Are you a woman in your 40s or 50s? The physical and psychological changes that occur during these midlife years can cause emotional stress, which may lead to unwanted weight gain. What’s going on, and how can you navigate more easily through your middle years? Get insights below from Cathy Cohen, MA, a nutrition counselor at a hospital-affiliated wellness center and a certified personal trainer and fitness instructor at a rehabilitation hospital adult fitness facility, both of which are in West-chester County, New York.
The midlife years can be particularly challenging for women. You face perhaps the most emotionally charged—and quite possibly most frustrating—time of your life in terms of trying to maintain an ideal body weight. Emotional issues that may have been suppressed for years can surface during midlife. Divorce, financial burdens, retirement, empty nesting, a parent’s illness or death, career moves and residential changes often occur, along with unpleasant menopausal symptoms, such as hot flashes, memory loss, slowed metabolism, mood swings, redistribution of body weight and sexual difficulties. These issues are only made worse by the constant barrage of unhealthy, unrealistically thin images foisted on women by the media. Failure to meet society’s ideal female body image can be another major source of emotional stress.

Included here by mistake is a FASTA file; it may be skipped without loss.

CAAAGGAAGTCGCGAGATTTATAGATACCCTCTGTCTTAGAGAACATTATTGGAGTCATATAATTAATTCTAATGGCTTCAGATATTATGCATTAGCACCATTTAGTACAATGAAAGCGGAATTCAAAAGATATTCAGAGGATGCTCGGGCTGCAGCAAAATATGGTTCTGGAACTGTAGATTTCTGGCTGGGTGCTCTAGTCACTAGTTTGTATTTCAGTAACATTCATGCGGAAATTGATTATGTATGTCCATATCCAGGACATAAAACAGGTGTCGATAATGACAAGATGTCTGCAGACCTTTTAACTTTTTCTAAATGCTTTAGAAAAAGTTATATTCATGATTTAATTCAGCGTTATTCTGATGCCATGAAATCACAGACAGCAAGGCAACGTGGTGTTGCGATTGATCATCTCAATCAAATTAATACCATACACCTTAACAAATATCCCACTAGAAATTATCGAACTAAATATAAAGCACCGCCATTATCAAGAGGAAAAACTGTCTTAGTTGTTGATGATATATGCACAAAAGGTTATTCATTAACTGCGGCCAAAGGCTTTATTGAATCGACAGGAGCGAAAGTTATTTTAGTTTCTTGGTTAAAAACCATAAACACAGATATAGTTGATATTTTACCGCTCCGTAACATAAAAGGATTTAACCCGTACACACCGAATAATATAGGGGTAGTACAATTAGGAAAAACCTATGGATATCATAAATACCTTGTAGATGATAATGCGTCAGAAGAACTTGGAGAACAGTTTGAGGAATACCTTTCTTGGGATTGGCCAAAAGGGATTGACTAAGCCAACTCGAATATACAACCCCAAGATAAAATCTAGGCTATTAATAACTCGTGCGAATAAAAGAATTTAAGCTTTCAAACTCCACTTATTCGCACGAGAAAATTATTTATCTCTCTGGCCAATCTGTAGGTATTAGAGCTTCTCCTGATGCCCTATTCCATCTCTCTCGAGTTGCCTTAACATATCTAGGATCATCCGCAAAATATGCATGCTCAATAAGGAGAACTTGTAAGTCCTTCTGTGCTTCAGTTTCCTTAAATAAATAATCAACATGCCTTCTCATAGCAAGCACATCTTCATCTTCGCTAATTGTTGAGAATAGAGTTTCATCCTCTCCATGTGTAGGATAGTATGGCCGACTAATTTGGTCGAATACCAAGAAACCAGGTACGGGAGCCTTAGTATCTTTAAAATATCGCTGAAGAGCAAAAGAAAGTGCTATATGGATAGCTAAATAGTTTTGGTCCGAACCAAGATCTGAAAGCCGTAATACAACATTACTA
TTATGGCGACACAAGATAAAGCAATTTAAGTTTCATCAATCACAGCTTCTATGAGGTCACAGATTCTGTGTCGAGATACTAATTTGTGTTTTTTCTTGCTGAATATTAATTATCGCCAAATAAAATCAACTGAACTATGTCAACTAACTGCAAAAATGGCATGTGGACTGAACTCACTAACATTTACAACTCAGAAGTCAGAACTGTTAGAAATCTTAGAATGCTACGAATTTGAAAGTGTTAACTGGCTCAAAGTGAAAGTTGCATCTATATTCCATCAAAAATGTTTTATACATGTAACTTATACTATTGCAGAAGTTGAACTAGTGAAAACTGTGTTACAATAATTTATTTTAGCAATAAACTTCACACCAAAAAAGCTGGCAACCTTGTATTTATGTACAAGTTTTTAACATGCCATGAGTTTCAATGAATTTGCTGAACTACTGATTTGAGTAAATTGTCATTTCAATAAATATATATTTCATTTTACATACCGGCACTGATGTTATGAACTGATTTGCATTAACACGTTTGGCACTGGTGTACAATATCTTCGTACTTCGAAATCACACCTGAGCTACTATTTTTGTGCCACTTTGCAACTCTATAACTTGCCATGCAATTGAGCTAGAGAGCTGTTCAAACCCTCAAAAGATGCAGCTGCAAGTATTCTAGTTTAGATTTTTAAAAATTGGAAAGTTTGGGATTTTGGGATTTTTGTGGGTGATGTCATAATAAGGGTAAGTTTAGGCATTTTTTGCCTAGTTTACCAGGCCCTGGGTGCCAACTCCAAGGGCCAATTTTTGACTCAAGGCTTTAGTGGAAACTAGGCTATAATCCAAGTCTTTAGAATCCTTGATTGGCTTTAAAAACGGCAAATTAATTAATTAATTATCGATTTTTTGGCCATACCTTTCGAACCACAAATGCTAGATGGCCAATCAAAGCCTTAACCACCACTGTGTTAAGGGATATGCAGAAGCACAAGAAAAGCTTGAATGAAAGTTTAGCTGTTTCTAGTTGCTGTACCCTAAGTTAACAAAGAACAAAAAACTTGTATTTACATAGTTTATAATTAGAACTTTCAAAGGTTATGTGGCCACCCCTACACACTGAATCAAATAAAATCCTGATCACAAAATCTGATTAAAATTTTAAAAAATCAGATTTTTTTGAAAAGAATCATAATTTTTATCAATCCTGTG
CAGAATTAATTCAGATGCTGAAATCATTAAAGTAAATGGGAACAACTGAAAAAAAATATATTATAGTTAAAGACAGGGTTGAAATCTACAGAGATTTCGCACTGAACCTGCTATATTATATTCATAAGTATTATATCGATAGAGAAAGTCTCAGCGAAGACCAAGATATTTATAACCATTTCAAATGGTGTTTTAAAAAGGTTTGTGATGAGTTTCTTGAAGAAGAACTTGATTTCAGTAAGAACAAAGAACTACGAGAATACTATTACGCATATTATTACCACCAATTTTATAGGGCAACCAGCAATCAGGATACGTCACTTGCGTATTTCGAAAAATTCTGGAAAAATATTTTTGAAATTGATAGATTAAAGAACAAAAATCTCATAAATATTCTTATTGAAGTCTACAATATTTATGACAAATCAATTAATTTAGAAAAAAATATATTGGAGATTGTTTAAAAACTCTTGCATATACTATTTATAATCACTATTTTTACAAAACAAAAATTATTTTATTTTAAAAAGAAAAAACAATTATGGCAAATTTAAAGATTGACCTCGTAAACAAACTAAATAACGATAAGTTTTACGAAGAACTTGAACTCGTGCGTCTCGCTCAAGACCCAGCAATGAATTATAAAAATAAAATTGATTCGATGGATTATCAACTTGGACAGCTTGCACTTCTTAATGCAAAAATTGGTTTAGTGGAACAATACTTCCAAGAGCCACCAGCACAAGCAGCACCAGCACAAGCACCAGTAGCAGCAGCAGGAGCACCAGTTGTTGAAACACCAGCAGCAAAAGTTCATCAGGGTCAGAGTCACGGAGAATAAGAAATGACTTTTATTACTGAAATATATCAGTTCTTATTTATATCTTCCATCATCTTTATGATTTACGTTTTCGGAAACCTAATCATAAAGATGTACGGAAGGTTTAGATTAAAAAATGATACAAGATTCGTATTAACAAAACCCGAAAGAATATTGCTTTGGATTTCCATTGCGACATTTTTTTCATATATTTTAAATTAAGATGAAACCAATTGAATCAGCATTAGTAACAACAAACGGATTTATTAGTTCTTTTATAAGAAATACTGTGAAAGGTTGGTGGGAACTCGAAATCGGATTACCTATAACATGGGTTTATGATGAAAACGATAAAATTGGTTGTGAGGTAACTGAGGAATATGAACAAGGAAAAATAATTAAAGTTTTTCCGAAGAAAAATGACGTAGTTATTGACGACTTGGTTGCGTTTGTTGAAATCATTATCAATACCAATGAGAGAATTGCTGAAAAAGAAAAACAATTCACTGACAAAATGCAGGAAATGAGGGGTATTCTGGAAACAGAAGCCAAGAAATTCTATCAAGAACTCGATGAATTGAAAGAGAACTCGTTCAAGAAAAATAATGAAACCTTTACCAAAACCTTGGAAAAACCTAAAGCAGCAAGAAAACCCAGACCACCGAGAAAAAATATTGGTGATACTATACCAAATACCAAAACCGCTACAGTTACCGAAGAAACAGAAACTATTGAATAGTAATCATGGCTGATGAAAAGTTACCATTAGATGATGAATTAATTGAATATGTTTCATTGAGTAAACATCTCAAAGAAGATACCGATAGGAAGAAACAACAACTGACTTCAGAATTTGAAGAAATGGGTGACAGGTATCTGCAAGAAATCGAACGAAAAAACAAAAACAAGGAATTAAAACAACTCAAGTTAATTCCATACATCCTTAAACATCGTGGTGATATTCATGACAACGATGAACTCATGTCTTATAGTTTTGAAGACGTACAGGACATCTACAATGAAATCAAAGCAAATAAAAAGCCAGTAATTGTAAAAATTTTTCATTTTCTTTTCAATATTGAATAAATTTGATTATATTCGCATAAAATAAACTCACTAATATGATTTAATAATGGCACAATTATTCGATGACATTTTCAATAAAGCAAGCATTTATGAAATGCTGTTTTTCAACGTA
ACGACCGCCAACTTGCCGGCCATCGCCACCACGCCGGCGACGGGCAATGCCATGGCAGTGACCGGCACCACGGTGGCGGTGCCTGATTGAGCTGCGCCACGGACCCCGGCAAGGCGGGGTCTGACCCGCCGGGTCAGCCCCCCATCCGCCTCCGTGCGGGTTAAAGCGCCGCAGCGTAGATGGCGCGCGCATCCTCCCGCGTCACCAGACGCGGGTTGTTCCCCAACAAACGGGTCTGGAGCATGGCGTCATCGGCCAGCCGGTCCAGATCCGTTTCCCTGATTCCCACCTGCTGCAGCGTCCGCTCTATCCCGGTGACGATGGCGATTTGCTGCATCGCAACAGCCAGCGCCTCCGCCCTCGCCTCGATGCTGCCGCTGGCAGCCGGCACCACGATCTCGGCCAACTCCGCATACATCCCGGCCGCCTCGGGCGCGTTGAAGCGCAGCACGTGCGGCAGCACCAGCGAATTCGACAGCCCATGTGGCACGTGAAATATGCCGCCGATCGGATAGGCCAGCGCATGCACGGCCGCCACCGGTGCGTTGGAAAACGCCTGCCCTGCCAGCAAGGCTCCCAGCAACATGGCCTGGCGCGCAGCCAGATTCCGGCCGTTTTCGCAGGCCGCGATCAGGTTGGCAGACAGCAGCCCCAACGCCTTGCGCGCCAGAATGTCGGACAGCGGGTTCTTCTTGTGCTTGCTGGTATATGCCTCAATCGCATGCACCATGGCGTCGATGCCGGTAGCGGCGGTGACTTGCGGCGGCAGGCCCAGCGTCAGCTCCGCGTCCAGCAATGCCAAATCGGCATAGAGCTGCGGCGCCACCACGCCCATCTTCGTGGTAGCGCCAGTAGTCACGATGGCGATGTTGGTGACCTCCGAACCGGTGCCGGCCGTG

These physical and psychological changes can cause stress. And during situations perceived as stressful, your sympathetic nervous system sets in motion a series of physiological responses, according to Hans Selye, MD, who pioneered the concept of emotional stress. Hormones produced by the adrenal cortex, including cortisol and epinephrine, prepare the body for an instant state of readiness in the classic “fight or flight” response. Selye theorized that once the stress-invoking threat passed, the body returned to a state of homeostasis, or normalcy and balance. However, recent research shows that chronic outpouring of stress hormones may result in undesirable body changes. For example, some researchers believe that chronically elevated cortisol levels can lead to weight gain, especially in the belly.
You may also be gaining weight if you are reaching for food as comfort. While there is definitely a psychological basis for emotional eating, physiological issues also play a role. A groundbreaking study showed that foods high in fat and carbohydrate may actually fight stress by reducing cortisol levels in the body (Dallman et al. 2003). Deeper emotional issues can be the underlying reason for weight gain, as well. You may harbor unresolved issues well into midlife and beyond, perhaps striving to remain “protected” by your fat and thereby rendering future weight loss efforts futile.